The National Geographic Emerging Explorer Program recognizes trailblazers from every walk of life: “scientists, conservationists, storytellers and innovators” are all eligible for the acknowledgement, not to mention research funding, that acceptance confers.
But though Explorers can come from any number of different fields of study, they are all alike in — as the program website puts it — “making a difference and changing the world.”
Delivering back-to-back lectures Wednesday morning in the Amphitheater as part of Week Two, “The Human Journey: Origins, Exploration and Preservation,” marine biologist Asha de Vos and lion biologist Thandiwe Mweetwa are recent inductees of the 2016 class of Emerging Explorers.
Despite researching very different topics, they both emphasized the same underlying thesis: from the seas of Sri Lanka to the valleys of Zambia, environmental conservation is a pressing issue worldwide.
Working to save the largest animal on the planet
At 5 years old, Asha de Vos painted a picture of a blue whale.
Though perhaps not 100 percent accurate anatomy-wise, her childhood artwork now seems an apt predictor of what her life has come to look like years later.
“The passion hasn’t stopped,” de Vos said. “And it’s nice to think that that dream that I had as a 5-year-old has carried me on to today.”
De Vos traveled 30 hours to get to Chautauqua Institution from Sri Lanka, but she’s no stranger to travel; she had her “eureka moment” in 2003 while working in Sri Lanka and the Maldives on a research vessel that was in the process of circumnavigating the earth.
The team was tracking sperm whales using underwater microphones (called “hydrophones”) in order to measure marine toxicity and collect any other data they could get. But one day, that all changed.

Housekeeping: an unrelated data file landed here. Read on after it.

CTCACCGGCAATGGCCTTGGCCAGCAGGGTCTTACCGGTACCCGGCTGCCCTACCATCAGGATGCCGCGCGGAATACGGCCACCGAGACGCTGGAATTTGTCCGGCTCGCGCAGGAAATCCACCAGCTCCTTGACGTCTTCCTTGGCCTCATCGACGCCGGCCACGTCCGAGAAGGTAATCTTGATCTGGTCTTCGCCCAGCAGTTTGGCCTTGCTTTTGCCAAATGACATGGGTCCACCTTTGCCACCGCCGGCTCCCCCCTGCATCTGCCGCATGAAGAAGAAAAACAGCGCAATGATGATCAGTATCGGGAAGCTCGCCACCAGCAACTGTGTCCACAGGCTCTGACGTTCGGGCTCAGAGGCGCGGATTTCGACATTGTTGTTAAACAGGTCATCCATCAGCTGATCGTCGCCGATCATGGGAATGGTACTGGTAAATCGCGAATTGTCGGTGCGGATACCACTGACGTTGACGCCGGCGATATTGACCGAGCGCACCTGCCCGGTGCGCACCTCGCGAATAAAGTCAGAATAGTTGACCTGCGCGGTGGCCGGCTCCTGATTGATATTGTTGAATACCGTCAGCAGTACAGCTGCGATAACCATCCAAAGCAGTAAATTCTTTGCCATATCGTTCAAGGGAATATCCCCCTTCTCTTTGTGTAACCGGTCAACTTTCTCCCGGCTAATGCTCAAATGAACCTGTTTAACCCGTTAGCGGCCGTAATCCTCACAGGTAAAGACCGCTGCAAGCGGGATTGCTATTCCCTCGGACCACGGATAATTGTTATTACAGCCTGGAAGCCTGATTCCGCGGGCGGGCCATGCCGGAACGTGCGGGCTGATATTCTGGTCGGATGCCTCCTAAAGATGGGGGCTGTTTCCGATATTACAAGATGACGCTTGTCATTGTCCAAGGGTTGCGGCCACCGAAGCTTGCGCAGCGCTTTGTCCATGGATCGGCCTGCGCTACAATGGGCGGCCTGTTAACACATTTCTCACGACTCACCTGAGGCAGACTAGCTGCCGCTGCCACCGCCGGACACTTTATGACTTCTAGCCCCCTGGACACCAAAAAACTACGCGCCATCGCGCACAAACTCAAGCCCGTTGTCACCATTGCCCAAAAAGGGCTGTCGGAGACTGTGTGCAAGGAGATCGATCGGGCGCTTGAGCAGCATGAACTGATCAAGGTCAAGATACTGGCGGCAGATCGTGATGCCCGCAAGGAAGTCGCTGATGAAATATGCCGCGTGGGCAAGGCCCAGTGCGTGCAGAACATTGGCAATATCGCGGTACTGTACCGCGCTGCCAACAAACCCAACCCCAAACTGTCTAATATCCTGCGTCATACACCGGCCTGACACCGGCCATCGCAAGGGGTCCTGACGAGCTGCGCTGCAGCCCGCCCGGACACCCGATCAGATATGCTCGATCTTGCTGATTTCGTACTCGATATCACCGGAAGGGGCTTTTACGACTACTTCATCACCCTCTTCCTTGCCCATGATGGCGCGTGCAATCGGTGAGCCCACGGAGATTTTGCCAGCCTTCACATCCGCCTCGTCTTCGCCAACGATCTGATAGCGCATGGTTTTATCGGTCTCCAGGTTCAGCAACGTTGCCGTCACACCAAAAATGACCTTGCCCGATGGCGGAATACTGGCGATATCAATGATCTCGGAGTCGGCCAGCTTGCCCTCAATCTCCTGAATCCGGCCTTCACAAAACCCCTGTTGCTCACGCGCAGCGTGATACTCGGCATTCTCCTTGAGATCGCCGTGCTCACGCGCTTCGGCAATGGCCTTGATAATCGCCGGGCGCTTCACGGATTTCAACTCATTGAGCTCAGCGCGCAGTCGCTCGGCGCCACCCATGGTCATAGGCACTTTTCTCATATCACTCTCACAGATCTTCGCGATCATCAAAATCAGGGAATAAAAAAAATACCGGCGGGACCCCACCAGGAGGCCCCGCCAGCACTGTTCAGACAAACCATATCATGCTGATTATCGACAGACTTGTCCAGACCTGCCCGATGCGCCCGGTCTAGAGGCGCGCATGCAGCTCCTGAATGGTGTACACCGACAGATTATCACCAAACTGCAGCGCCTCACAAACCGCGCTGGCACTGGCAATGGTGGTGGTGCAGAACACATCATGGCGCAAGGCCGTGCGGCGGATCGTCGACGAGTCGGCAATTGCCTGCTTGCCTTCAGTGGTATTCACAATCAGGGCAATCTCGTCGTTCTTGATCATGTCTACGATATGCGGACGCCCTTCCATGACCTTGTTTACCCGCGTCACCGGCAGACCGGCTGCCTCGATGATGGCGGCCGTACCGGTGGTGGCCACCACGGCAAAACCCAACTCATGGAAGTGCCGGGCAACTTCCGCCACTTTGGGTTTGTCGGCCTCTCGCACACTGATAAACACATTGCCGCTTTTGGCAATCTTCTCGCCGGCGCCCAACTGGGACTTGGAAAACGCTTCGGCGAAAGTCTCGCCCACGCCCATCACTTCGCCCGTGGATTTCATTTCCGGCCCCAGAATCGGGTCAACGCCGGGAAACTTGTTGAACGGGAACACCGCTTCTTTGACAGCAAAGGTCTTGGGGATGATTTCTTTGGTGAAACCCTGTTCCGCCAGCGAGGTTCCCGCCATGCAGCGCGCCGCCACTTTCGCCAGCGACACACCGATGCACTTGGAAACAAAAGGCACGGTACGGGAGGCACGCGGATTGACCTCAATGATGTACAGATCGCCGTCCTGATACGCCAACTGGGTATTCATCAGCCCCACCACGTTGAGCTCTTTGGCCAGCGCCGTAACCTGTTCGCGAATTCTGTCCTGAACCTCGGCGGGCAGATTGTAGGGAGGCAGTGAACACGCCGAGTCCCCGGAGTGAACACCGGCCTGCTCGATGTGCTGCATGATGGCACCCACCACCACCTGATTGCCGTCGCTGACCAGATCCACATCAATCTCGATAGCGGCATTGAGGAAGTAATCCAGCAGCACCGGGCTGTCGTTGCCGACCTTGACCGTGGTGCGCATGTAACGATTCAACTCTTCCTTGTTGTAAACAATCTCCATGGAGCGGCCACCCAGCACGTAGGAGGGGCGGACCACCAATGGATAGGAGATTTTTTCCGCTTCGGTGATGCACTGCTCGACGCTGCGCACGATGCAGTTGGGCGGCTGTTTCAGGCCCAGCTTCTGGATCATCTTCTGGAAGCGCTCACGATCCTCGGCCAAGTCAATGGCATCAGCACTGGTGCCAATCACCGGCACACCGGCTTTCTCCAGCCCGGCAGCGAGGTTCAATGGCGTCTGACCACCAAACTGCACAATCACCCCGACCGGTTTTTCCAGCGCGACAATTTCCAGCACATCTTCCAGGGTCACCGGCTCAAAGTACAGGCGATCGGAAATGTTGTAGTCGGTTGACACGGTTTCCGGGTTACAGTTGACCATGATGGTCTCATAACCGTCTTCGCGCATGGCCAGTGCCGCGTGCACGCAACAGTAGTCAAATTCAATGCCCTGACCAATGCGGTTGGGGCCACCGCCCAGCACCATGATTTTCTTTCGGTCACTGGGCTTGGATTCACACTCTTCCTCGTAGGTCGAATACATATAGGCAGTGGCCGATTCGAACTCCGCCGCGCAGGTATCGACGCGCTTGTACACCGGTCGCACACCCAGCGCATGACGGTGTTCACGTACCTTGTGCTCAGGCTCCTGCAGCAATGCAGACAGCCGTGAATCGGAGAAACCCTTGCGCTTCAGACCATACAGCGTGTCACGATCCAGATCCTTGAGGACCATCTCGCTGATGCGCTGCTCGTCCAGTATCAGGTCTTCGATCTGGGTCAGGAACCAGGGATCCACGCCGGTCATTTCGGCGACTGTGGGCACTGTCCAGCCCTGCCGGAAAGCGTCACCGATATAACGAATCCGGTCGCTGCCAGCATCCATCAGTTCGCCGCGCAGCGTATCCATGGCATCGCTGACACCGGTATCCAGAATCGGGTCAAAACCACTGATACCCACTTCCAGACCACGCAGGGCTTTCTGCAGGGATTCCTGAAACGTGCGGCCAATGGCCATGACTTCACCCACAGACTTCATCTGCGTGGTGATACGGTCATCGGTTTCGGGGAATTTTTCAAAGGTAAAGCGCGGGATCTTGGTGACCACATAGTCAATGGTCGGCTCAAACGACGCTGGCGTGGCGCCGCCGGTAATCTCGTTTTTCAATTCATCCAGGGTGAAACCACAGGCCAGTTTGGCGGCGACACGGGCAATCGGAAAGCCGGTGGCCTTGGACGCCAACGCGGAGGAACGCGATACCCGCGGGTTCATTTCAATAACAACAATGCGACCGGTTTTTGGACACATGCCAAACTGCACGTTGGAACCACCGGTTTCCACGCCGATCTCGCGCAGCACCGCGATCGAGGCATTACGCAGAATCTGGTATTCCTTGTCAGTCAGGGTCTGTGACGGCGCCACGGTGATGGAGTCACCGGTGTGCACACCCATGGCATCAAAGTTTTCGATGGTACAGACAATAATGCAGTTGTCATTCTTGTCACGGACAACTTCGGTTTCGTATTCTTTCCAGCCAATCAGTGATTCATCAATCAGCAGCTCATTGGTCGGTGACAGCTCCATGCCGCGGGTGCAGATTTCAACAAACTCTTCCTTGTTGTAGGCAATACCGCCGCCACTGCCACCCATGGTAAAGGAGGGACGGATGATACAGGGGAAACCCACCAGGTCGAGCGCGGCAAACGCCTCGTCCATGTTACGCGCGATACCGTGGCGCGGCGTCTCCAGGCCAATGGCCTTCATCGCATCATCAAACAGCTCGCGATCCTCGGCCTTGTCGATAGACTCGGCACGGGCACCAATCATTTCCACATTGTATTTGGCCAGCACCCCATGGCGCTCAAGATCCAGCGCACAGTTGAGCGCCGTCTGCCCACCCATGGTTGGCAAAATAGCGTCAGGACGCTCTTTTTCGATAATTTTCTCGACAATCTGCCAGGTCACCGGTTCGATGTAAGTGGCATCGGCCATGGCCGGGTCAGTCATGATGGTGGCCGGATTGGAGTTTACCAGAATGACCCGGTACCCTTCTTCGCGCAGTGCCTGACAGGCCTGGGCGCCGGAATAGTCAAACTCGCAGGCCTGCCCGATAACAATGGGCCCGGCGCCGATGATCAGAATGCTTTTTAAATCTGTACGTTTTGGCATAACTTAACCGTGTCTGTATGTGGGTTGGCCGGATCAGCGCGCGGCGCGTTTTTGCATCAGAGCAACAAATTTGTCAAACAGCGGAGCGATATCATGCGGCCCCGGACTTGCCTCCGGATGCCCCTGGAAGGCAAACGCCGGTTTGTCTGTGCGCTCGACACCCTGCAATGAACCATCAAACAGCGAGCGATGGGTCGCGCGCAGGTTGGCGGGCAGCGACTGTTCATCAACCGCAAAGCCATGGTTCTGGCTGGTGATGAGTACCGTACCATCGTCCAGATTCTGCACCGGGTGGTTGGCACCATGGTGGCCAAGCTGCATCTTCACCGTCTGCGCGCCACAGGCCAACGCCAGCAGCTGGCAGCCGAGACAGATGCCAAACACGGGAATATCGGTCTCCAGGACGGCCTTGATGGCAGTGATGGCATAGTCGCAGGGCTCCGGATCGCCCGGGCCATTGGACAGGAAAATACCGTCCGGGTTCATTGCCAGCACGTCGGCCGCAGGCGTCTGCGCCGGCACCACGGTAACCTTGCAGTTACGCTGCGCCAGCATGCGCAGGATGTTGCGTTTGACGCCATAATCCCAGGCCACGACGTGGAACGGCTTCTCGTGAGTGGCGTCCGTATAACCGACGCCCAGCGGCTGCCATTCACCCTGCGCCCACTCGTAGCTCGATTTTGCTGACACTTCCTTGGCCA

“I was the observer … so I was standing up there, looking out for these sperm whales,” de Vos said. But when she finally found something, it “was not a sperm whale. … I (thought it was) a blue whale.”
Her hypothesis ended up being wrong, but not because the sighting was, indeed, just a sperm whale.
“I start to think I’m losing my mind,” de Vos said. “Because instead of one blue whale, I was seeing six blue whales.”
Despite being “the largest animals that have ever grown on the planet,” all of the whales were in an area the size of a soccer field. Thinking back to the undergraduate education she had just finished, de Vos recalled that “blue whales undertake long-range migrations between cold feeding areas and warm breeding … areas.” And the waters south of Sri Lanka were decidedly tropical.
“I was so excited because I was thinking that my eureka moment was going to be me, the first person on the planet to ever watch blue whales mating,” de Vos said.
But the ship approached and they saw that there was “no hanky-panky going on … no babies being born.” Not wanting to have wasted time for no reason, de Vos asked the captain to let them wait there another half-hour.
“And I’m sure glad I did, because this is what I saw next,” de Vos said, indicating a picture of bright red globules. “This, ladies and gentleman, is a pile of whale poop.”
But weren’t blue whales only supposed to feed (and, subsequently, poop) in cold waters, like de Vos had learned in undergrad?
The implication was clear: “a population of the largest animal that had ever roamed the planet had figured out how to feed in a part of the world that we were not expecting them to be.”
As she continued researching the whales in the following years, they turned out to have developed a whole host of specialized behavioral adaptations. They had a special linguistic dialect and unique diving behavior, and were the only known nonmigratory blue whales in the world. They were also technically “pygmies,” since they grew to 80 rather than 100 feet.
But their unique location also carried with it unique risks.
The waters around Sri Lanka are a hotspot for shipping routes, and shipping “around the Indian Ocean has actually quadrupled” since the ’70s. When the massive boats meet the massive whales, the results can be deadly.
Showing a picture of a dead blue whale “wrapped on the bow of a container ship” and describing another one “with a massive propeller gash,” de Vos said that for every one such whale that gets discovered, an estimated 10 more do not.